Jock Agnew, 1933-2020 / New John McLellan website / Davie’s turn

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We are sad to report that Jock Agnew, a very well known and popular figure in the bellows piping scene in both Scotland and England, has died.

Jock died on October 26, from chronic heart disease, aged 86.

Stuart Letford, Convenor of the Lowland & Border Pipers’ Society, said: “Jock lived in Essex but he was a frequent figure at all the LBPS’ events here in Scotland, including our annual competition and the annual collogue (conference). He was such an enthusiastic player and teacher of bellows pipes. Jock was Editor of the LBPS’ journal, Common Stock for many years, and, along with the late Martin Lowe, produced our guide for teachers and students, The Wind in the Bellows. Jock also produced his own books on bellows-blown pipes. He was certainly a major figure in the revivial of the instrument.

“Jock was in the Royal Navy for years and I remember him telling me that he used to take his pipes – highland pipes not bellows pipes – with him on board a nuclear submarine. He never did expand on how popular he was with his fellow subalterns!”

“Our condolences go to his partner, Irene.”


A new website devoted entirely to the life and music of Pipe Major John McLellan DCM has been created.

Duggy Day, pictured, is a distant relation of the famous Dunoon piper. His late mother was a great niece of McLellan, known by all who knew him as simply Jock.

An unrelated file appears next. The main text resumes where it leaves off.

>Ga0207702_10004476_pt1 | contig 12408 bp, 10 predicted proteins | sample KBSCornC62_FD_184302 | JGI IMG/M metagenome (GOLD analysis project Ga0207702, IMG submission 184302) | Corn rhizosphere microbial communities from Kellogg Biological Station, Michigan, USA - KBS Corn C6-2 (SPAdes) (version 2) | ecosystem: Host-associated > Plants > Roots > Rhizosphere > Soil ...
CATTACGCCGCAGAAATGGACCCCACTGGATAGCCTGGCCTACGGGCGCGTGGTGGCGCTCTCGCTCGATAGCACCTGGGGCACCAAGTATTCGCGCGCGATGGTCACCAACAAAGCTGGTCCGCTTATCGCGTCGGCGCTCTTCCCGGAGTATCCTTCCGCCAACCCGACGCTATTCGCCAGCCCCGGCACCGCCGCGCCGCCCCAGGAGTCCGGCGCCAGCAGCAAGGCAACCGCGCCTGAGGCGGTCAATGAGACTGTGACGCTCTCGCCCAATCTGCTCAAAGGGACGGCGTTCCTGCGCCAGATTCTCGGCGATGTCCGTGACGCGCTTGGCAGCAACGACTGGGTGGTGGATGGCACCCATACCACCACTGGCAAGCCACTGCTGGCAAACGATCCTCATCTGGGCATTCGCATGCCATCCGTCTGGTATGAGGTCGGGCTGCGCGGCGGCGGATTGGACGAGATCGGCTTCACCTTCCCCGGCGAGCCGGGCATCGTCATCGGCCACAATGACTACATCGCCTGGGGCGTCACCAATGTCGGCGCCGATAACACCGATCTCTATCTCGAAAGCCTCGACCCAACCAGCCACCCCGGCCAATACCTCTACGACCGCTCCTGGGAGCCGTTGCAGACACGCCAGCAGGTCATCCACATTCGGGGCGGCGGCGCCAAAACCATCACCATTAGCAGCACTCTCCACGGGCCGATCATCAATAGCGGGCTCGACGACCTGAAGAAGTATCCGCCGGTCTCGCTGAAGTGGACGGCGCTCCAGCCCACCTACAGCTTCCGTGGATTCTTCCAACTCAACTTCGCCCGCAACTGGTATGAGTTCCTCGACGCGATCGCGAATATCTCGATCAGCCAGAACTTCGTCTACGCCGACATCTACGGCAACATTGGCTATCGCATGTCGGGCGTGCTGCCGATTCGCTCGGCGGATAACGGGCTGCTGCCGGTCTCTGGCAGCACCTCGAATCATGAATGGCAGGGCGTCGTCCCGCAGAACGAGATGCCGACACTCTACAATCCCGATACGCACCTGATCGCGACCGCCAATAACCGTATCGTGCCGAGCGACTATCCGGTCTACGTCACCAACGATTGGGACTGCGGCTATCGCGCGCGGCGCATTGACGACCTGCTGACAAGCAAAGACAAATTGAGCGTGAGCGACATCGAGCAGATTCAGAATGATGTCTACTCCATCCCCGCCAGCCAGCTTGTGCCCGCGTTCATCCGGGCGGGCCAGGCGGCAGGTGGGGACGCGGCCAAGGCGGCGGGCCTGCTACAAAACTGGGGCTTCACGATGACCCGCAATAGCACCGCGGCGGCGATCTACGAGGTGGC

Duggy told us: “My mother would often talk fondly about Jock and how proud she was of his talent and accomplishments. Shortly before her passing in 2018, I mentioned that I’d like to create a website dedicated to Jock and his legacy, and she was so pleased to hear that.

Jock McLellan, Dunoon.

“Jock actually passed away five years before I was born, which happened not too far from Dunoon stadium. 

“I noticed that information about Jock was available all over the internet but that there wasn’t a website devoted specifically to him so I created one. It’s a work in progress. I’ve also created two playlists of his music on Spotify.”

Duggy isn’t a piper himself but has enjoyed a career in music, firstly as a club DJ working in Switzerland and in Asia. He is now semi retired and recently returned to Scotland.

John McLellan composed some of piping’s greatest music including Lochanside, The Taking of Beaumont Hamel, The Road to the Isles, Southall and The Highland Brigade at Magersfontein, among many others. He also dabbled in poetry, the fiddle and whistle.

McLellan was born in Dunoon, and was awarded the Distinguished Conduct Medal during the Boer War. In 1903, shortly after that war ended, he moved to Glasgow and joined the Govan Police Pipe Band but returned to Dunoon after a couple of year. It is not known who taught McLellan to play.


Davie Hunter.

Davie Hunter, who in recent years has produced a number of pipe collections for others, has now produced his own book.

The book, titled appropriately Now It’s My Turn, contains 55 original compositions, 49 for pipes and six for other instruments.

Davie has produced books in recent years for Fred Morrison, Ross Ainslie and the gordon Duncan Memorial Trust. His own book was compiled and produced during lockdown.

The book is avaialble, priced £14.00, from Davie’s website.